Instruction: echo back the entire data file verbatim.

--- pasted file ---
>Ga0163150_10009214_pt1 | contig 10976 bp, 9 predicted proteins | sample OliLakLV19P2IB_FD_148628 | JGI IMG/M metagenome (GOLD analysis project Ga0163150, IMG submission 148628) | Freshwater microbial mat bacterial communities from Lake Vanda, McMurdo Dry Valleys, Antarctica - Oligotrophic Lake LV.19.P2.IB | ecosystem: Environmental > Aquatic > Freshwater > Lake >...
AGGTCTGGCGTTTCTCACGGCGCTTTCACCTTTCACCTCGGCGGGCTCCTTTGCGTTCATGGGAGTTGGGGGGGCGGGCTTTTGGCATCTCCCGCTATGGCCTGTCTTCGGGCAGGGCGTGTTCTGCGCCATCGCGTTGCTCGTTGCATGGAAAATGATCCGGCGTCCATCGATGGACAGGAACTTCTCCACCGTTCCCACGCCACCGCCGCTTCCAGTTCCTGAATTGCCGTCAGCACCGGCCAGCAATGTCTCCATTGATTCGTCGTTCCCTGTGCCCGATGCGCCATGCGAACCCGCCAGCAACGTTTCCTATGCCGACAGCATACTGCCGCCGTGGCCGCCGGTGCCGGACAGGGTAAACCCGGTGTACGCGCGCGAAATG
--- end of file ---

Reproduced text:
>Ga0163150_10009214_pt1 | contig 10976 bp, 9 predicted proteins | sample OliLakLV19P2IB_FD_148628 | JGI IMG/M metagenome (GOLD analysis project Ga0163150, IMG submission 148628) | Freshwater microbial mat bacterial communities from Lake Vanda, McMurdo Dry Valleys, Antarctica - Oligotrophic Lake LV.19.P2.IB | ecosystem: Environmental > Aquatic > Freshwater > Lake >...
AGGTCTGGCGTTTCTCACGGCGCTTTCACCTTTCACCTCGGCGGGCTCCTTTGCGTTCATGGGAGTTGGGGGGGCGGGCTTTTGGCATCTCCCGCTATGGCCTGTCTTCGGGCAGGGCGTGTTCTGCGCCATCGCGTTGCTCGTTGCATGGAAAATGATCCGGCGTCCATCGATGGACAGGAACTTCTCCACCGTTCCCACGCCACCGCCGCTTCCAGTTCCTGAATTGCCGTCAGCACCGGCCAGCAATGTCTCCATTGATTCGTCGTTCCCTGTGCCCGATGCGCCATGCGAACCCGCCAGCAACGTTTCCTATGCCGACAGCATACTGCCGCCGTGGCCGCCGGTGCCGGACAGGGTAAACCCGGTGTACGCGCGCGAAATG